In 1931 the International Institute of Intellectual Cooperation invited certain intellectuals to communicate and think about the solutions to the problems facing the world. The First World War was over but the second one was already knocking on the door. The developments in central Europe were signs of the approaching disaster. Einstein was one of the intellectuals the institute got in touch with, and he proposed Freud as a participant in this collaboration. In 1932 Einstein wrote a letter to Freud and asked him how the tendency of humanity to war, destruction and violence could be overcome, if it could be overcome. Einstein expected Freud to come up with some practical solutions. Einstein wanted revolution, but a great admirer of Darwin, Freud talked about evolution.
Freud responded to Einstein after about a month. Throughout the letter Freud emphasized that he couldn’t do what Einstein expected him to, that it was impossible for him to come up with practical solutions to the problem of aggression inherent in human nature.
In his response to Einstein’s letter Freud interrogated the relation between the aggressive impulse in human nature and the organization of society and concluded that in the organization of social order aggression was unavoidable.
In the second part of his letter Freud mentioned the role played by drives in the inner world of human-beings and summarized his theory of drives. According to Freud the polarity between the forces of attraction and repulsion, which Einstein was familiar with as a physicist, also existed in human psyche. One of these forces was the life drive which aimed at self-preservation and unification, the erotic force represented by Eros. The other force was the death drive which aimed at destruction and splitting, represented by Thanatos.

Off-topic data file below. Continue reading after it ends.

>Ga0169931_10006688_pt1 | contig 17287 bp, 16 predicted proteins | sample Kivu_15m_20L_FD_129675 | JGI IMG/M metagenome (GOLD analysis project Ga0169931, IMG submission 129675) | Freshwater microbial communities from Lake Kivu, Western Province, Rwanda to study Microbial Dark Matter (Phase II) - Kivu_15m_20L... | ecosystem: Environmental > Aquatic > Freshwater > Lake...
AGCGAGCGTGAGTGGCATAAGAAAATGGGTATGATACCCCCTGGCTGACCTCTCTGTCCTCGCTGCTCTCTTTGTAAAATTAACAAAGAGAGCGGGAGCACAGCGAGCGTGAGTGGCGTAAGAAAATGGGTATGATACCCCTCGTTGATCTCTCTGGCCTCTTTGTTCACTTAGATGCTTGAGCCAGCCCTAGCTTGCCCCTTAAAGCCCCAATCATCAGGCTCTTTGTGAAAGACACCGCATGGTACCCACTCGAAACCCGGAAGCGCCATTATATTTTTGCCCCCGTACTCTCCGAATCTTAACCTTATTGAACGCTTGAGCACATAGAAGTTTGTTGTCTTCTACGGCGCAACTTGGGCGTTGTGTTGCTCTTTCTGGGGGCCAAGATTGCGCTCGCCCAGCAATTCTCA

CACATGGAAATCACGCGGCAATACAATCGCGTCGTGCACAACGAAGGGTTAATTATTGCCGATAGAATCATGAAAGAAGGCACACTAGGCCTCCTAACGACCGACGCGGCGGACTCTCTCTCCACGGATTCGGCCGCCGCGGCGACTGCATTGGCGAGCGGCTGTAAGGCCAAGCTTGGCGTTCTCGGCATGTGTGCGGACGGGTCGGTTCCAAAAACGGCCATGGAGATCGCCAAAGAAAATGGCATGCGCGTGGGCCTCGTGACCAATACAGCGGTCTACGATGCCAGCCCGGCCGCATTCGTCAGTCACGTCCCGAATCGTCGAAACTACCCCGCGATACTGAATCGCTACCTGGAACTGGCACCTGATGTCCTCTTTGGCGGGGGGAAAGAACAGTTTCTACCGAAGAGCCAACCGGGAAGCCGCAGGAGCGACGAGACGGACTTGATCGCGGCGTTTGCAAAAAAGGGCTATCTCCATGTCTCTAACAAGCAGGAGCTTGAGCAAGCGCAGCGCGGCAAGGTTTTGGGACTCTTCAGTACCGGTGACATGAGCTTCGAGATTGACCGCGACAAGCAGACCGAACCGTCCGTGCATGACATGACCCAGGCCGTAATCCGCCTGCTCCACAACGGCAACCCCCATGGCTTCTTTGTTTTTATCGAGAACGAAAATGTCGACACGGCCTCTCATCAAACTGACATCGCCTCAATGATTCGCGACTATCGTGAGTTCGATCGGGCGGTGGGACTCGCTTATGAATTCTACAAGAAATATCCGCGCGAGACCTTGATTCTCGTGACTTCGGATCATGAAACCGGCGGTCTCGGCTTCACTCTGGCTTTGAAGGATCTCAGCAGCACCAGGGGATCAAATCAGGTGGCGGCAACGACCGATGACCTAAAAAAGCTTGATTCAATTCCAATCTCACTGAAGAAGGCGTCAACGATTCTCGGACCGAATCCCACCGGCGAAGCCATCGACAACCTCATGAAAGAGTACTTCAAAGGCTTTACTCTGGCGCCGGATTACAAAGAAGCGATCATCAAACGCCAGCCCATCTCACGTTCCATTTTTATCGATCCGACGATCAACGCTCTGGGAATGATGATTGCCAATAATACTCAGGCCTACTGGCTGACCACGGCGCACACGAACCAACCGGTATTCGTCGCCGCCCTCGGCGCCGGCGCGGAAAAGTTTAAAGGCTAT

But we must not be too hasty in introducing ethical judgements of good and evil. Neither of these instincts is any less essential than the other; the phenomena of life arise from the concurrent or mutually opposing action of both. Now it seems as though an instinct of the one sort can scarcely ever operate in isolation; it is always accompanied—or, as we say, alloyed – with a certain quota from the other side, which modifies its aim or is, in some cases, what enables it to achieve that aim. Thus, for instance, the instinct of self-preservation is certainly of an erotic kind, but it must nevertheless have aggressiveness at its disposal if it is to fulfil its purpose. So, too, the instinct of love, when it is directed towards an object, stands in need of some contribution from the instinct for mastery if it is in any way to obtain possession of that object. The difficulty of isolating the two classes of instinct in their actual manifestation is indeed what has so long prevented us from recognizing them.
For Freud the death drive was targeting the living organism, aiming at turning the organic into inorganic. Because of the intervention of the self-preservative force of the life drive, the death drive was turned towards the external world by a psychic operation, so that the self-destruction of the organism was prevented.